Well, and one thing we haven't really touched on, it kind of mentioned it with the liberals. But the question of what Bible are you talking about? Because that's a whole huge problem. Yeah, that I'm sure we could get into somewhere else. But, you know, that's one thing that I was struggling with increasingly, because the more I studied the Bible as a scholar, and I finally I did my PhD on the book of Ezekiel. And one of the things I discovered about Ezekiel was, of course, there was the big debates as to the scholarship of Ezekiel that you need to write the book, blah, blah, blah. And I realized no, it was it was compiled from a bunch of different sources, and that that's the consensus of most scholarship, but certainly in the Old Testament, and there's a lot of questions about the New Testament. And that led me to think, Okay, this fundamentalist conservative view of the Bible, and therefore the interpretations that are drawn from that view of the Bible. Will cannot possibly be consistent, because the text doesn't support that it really doesn't. Scholarship has shown definitively, that is not the case. And there's a lot of questions around the Gospels and the historicity of Jesus. You know, so if you can argue about who Jesus was and what Jesus taught, and we need to recover the true Jesus, which Jesus, right, which gospel? Yes, you know, there's significant discrepancies. One of the things I used to have my students do when I was teaching New Testament, but I would make them study three different passages from Matthew, Mark, and Luke, that were parallel passages giving the same account of an event. And I would have them list all the similarities and all the differences between the three. And there was a huge list of discrepancies. And that blew their minds, because they were like, know that they all have to agree they cannot possibly disagree. And I'd say, Well, what do you do with that? Right? Which account is right? Which account is historical? And it's all historically true, but it cannot be because they contradict each other in key details. So who's right which one's correct? You know, there's cognitive dissonance for you. Yeah. So, after that class session, a lady came up to me and said, Are you a Christian? And I said, What do you Why would you say that? The Bible college, just because you're having this question the Bible, and that Christians don't do that. Yeah. So that was her go to answer.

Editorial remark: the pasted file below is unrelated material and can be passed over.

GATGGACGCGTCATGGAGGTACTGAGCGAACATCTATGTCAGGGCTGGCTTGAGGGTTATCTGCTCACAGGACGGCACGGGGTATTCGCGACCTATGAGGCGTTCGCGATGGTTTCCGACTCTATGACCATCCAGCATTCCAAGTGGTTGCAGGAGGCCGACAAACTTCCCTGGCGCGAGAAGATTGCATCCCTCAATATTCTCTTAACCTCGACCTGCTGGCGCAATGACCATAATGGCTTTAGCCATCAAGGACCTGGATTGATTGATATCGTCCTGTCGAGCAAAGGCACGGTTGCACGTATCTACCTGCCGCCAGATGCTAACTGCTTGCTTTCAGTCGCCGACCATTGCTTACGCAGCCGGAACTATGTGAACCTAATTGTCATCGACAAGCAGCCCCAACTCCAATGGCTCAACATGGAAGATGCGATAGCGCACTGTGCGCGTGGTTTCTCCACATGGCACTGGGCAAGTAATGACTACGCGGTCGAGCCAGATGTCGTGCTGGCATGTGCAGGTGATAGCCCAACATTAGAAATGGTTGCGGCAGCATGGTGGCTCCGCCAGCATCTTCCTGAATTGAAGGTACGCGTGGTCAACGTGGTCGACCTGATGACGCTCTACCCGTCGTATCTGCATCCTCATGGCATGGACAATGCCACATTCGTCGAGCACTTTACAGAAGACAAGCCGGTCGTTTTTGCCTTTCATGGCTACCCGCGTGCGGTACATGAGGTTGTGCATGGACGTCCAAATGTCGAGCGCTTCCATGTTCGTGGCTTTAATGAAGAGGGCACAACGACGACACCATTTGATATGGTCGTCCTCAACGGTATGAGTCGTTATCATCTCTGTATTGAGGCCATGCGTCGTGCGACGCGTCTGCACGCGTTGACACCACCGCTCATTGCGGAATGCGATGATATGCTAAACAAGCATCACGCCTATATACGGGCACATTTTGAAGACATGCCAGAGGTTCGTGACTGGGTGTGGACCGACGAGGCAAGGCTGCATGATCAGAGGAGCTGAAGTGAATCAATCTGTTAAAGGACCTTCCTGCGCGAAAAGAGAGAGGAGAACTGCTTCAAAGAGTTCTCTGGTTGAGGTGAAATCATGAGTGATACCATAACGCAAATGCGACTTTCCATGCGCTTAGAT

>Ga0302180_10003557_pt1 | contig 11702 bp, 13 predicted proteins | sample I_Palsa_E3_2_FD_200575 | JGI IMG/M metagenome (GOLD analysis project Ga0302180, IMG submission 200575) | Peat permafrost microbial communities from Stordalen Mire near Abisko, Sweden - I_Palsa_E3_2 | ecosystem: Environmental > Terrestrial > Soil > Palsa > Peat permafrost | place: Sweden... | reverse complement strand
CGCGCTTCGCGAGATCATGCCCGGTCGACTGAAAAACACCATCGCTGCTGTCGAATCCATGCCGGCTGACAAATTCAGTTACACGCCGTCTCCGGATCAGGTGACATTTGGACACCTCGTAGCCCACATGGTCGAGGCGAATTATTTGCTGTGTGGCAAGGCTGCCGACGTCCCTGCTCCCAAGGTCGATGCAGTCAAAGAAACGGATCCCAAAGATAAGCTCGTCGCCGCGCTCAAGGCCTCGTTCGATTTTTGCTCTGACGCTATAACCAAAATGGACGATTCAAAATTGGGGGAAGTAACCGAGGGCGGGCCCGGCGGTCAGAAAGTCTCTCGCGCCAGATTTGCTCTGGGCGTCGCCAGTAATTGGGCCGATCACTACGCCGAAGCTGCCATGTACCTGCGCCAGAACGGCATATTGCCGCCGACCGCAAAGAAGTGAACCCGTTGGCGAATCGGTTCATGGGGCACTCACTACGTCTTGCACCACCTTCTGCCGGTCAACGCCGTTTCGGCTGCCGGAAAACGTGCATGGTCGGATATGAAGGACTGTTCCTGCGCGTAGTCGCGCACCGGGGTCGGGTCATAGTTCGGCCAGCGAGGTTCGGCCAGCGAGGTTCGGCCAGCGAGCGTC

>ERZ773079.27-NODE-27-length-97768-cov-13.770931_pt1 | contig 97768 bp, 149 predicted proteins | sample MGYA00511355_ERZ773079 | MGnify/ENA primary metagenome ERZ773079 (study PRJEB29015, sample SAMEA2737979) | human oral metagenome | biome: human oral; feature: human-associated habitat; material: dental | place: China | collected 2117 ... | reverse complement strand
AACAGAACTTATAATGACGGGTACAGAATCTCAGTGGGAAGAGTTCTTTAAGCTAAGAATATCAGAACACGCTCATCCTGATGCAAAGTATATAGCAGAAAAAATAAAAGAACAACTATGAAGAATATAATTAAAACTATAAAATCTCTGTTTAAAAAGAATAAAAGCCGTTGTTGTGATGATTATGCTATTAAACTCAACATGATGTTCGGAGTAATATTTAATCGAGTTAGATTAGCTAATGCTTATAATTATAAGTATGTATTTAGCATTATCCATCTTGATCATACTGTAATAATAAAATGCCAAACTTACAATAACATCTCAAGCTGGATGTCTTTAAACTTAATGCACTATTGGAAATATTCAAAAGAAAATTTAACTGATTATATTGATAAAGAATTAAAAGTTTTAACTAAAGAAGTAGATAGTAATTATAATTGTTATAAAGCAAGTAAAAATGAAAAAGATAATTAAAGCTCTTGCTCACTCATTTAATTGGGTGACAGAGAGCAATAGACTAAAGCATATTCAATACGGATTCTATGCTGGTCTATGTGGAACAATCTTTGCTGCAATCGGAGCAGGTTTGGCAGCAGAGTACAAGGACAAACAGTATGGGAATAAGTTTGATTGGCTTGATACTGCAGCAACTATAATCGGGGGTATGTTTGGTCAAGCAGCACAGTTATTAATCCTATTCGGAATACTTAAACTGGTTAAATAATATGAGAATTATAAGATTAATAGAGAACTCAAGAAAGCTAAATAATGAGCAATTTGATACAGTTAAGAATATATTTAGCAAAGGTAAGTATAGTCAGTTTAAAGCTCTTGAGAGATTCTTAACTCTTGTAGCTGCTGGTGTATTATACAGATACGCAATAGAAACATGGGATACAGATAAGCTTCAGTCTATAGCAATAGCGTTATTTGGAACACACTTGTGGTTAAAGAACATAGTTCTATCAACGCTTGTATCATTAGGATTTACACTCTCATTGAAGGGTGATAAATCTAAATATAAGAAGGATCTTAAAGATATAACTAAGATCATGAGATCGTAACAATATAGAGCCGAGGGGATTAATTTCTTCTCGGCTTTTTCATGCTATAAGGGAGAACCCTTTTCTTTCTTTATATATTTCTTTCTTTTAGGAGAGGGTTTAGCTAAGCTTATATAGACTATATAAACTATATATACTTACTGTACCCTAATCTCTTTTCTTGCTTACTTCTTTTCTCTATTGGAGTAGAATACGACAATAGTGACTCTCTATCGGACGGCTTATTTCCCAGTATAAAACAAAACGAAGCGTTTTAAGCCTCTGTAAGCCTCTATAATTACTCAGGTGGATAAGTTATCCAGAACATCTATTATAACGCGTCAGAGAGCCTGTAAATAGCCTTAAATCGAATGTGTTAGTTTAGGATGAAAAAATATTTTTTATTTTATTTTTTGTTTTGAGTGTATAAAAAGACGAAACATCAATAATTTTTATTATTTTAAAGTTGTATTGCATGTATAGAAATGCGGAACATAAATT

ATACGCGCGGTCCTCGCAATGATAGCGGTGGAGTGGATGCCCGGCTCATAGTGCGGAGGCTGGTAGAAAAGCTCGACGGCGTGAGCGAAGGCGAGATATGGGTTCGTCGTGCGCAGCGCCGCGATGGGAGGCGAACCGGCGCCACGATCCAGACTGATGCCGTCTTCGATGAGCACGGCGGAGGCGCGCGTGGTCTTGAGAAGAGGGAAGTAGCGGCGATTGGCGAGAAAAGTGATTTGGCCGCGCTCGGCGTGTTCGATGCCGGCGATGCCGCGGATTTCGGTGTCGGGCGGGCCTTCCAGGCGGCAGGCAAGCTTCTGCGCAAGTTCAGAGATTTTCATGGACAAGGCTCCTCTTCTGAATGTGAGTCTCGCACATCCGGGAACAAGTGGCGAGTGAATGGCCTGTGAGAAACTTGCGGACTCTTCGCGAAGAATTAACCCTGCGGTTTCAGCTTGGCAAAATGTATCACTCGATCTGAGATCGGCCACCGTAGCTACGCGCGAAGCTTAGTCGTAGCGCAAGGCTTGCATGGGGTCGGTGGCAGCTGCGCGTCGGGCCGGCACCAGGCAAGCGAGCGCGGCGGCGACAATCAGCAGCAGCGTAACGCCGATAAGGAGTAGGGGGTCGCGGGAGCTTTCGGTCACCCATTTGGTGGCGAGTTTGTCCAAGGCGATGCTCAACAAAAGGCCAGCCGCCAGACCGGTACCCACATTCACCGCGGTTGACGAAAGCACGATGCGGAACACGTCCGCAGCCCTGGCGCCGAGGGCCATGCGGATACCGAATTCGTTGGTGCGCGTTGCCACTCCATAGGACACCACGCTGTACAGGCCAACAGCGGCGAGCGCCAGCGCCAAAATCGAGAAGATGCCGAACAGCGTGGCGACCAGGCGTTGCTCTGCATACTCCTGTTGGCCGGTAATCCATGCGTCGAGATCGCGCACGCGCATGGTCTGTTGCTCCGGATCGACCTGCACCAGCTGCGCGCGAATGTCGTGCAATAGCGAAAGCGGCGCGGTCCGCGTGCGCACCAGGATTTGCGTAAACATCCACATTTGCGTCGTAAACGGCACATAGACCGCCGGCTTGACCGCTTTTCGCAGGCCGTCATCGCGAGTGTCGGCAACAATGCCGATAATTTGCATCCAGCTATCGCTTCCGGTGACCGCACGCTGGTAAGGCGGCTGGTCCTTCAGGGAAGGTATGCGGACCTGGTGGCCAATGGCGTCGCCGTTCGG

David Ames  51:25  
You know, I often say that my Bible college teachers did their job too well. Hmm. In that, you know, my college experience, at least in the classroom was really good. It was critical thinking it was a bit of textual criticism, it was they didn't take it too far, but a little bit, but they know they would recognize that, yep, the Gospels are anonymous, they are hagiographies, you know, they were acknowledged that much, right. And then the new hand wave about well, it's still authoritative and similar enough. But my point is that they, you know, they conveyed the idea of good exegesis of good study of good hermeneutics interpretation of good, recognizing, you know, what it meant to the off the original author and the original hearers. And when you start to go down that road, and you recognize, as you've said, many books of the Bible are compilations that have multiple authors that have multiple time periods represented, that have multiple theological perspectives that are trying to be a service, you know that when you get to that point where you're just kind of honest with the text itself, that that's what it is, it's very, very hard to then maintain that this is some kind of supernatural developed product as it were

Clint Heacock  52:39